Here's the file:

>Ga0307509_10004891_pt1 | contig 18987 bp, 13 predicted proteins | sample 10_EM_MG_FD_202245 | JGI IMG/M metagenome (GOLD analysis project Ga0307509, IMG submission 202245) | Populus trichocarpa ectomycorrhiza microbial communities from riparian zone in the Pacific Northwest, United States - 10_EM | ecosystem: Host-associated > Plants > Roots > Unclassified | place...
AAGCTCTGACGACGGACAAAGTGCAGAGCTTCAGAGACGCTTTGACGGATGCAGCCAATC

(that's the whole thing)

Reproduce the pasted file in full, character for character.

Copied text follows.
>Ga0307509_10004891_pt1 | contig 18987 bp, 13 predicted proteins | sample 10_EM_MG_FD_202245 | JGI IMG/M metagenome (GOLD analysis project Ga0307509, IMG submission 202245) | Populus trichocarpa ectomycorrhiza microbial communities from riparian zone in the Pacific Northwest, United States - 10_EM | ecosystem: Host-associated > Plants > Roots > Unclassified | place...
AAGCTCTGACGACGGACAAAGTGCAGAGCTTCAGAGACGCTTTGACGGATGCAGCCAATC